The calls to have a four day work week without a cut in pay increase as trials in Australia and New Zealand commence.
Boss Hunting reports that 20 companies will be a part of Australasia’s international pilot conducted by the non for profit 4 Day Week Global (4DWG).
Andrew Barnes and Charlotte Lockhart established 4DWG to provide a platform for those interested in taking part in a four day work week to boost a better work-life balance.
Wow, my job just introduced a 4 day work week and no meetings at all on Wednesdays! 🙌🏾
— David Bowens 🥥 (@BariumBowens) May 17, 2022
One of the companies taking part in the initiative includes the finance company More Than Mortgages.
The founder and Principal Mortgage Broker of the company Deanna Ezzy told The Australian Financial Review that they decided to try a short work week to prevent her team from becoming burnt out and exhausted.
She said: “If you try and solve a problem with the same thinking that got you into it, you’re never going to solve the problem.
“[My business partner Natasha Condi] said, ‘What have we got to lose?’ And we started researching it and decided to jump on board.”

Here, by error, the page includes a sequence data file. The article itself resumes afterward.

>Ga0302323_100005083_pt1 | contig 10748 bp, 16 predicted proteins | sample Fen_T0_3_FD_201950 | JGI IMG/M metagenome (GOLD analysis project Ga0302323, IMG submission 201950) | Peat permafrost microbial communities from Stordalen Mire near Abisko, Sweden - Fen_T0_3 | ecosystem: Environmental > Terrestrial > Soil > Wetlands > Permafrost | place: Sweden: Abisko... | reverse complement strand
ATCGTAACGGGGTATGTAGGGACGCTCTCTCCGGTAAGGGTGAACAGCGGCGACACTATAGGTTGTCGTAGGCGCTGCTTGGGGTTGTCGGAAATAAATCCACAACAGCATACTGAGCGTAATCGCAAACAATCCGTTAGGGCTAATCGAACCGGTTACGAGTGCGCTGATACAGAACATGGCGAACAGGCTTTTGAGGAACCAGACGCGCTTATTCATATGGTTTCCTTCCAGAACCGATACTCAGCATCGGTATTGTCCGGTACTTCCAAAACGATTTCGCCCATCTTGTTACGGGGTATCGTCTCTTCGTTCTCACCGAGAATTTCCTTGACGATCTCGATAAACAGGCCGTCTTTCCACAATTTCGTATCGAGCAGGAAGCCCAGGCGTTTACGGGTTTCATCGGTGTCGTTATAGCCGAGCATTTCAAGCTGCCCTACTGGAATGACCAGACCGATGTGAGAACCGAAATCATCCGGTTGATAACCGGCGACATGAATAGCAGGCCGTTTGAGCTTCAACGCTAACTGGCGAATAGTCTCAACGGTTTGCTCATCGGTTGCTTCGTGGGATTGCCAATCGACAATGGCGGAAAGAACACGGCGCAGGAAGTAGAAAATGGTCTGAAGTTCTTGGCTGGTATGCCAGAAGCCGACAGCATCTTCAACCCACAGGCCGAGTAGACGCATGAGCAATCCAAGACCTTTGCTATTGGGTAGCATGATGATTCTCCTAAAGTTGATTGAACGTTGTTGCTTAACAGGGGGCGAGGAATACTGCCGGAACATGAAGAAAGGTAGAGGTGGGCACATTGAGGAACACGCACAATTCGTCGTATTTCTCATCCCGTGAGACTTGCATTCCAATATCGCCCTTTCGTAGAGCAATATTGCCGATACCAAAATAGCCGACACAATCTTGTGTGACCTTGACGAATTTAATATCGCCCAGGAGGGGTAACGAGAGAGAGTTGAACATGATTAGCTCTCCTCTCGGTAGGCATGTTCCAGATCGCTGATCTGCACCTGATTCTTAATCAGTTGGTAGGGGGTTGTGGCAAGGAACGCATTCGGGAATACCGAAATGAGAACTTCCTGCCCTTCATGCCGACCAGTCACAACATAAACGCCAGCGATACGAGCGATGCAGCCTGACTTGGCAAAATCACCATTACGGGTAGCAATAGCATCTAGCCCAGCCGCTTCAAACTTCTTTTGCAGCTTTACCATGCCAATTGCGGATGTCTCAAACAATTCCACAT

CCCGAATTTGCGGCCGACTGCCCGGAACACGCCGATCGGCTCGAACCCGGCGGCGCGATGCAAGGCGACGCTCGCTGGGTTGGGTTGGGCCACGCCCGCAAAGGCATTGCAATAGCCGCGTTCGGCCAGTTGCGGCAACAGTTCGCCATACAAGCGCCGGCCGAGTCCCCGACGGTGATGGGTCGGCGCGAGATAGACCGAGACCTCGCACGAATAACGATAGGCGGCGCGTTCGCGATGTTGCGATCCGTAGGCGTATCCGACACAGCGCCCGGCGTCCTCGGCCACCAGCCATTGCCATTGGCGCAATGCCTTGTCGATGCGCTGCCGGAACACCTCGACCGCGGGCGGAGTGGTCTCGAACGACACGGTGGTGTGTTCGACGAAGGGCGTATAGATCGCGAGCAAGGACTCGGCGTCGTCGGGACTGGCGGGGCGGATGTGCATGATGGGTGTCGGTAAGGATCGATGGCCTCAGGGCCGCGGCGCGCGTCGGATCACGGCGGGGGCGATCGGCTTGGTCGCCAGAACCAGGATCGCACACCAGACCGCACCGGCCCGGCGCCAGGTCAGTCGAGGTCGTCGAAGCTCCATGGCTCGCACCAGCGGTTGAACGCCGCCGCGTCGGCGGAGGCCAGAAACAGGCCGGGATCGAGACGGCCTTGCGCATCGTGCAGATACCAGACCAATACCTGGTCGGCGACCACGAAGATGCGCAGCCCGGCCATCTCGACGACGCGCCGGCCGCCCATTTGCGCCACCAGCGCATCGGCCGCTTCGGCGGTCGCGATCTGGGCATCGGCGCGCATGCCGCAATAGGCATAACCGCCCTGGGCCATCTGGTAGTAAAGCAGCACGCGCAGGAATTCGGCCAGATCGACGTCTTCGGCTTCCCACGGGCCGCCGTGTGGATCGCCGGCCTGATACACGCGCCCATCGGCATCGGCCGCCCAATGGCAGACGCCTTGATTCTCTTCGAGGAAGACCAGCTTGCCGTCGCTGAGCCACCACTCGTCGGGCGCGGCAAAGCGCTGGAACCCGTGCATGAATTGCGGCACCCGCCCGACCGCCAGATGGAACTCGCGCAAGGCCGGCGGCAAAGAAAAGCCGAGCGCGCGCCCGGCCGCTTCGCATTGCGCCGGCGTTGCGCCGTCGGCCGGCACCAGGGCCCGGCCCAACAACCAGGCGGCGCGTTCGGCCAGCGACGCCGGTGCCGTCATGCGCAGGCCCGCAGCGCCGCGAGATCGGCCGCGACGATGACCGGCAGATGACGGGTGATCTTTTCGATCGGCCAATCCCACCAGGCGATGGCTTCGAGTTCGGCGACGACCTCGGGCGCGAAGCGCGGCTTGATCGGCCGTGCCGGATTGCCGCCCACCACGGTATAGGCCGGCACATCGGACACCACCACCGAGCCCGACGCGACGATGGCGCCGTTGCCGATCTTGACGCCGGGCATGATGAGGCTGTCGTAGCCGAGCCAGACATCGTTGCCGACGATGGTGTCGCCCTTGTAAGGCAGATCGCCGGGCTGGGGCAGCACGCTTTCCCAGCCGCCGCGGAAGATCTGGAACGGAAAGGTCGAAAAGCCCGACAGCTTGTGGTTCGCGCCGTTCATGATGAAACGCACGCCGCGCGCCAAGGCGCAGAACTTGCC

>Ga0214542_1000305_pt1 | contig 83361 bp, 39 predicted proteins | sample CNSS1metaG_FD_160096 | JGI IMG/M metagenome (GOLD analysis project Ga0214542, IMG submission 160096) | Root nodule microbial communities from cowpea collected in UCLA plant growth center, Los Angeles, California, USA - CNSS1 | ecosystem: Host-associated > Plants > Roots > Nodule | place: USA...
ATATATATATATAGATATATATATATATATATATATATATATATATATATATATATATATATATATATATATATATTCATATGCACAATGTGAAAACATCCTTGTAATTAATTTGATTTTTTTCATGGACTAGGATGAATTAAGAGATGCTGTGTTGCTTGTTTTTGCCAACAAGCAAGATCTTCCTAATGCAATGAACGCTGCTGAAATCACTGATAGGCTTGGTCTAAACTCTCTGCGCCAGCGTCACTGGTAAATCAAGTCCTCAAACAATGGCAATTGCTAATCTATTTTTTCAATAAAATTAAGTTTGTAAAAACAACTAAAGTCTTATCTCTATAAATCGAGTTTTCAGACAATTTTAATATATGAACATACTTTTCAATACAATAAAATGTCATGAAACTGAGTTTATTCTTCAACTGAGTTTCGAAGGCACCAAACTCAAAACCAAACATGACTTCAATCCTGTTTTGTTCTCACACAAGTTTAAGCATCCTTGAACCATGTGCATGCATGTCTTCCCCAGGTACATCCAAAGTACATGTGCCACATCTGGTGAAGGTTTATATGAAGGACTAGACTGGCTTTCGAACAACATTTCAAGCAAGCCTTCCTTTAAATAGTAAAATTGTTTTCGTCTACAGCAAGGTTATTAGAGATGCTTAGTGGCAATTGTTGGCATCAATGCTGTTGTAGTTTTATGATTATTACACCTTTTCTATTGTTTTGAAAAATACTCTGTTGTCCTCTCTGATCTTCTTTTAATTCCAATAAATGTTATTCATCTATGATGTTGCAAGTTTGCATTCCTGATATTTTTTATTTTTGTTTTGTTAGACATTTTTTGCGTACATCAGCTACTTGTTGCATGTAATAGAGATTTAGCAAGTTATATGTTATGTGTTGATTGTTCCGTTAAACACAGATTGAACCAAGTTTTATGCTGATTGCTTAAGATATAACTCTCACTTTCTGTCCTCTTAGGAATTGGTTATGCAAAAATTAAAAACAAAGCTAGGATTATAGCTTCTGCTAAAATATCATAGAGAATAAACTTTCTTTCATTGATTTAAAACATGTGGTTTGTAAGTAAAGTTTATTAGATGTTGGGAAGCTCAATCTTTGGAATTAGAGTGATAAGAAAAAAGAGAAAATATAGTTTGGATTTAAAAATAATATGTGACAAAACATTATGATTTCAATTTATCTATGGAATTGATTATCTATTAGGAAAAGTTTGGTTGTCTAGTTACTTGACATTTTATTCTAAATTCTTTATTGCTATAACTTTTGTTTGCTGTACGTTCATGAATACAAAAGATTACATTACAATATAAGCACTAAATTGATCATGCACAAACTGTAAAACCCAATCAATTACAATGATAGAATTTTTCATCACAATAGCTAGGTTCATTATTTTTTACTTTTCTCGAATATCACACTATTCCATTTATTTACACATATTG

Although this may be a new concept to many, businesses around the country, including debt collection agency Indebted, affiliate marketing agency Commission Factory and charitable app Good Empire have already started to implement the shorter workweek, according to Boss Hunting.
Barnes had the first successful launch for the four-day workweek after a trial with his company Perpetual Guardian in 2018.
He said of the trial: “It’s a better work-life balance, it addresses issues around the fact that one in four or five workers at any point in time have a stress or mental health issues.”
In August 2019, Microsoft Japan Co conducted a trial of this kind for all of its employees and found that productivity rose to 40 per cent, according to MIT Sloan Management Review.
A shorter week also increased job applications by 500 per cent at Atom Bank when it announced that 430 of its employees would be working 34 hours a week and were welcome to take either Monday or Friday off.
However, Smart Company reports that when 3,000 workers across 60 UK companies participated in the experiment earlier this year, one-third of businesses didn’t notice a change in productivity.
Some businesses that rely heavily on customer service and being available five times a week even found that customer loyalty suffered due to the shorter workweek.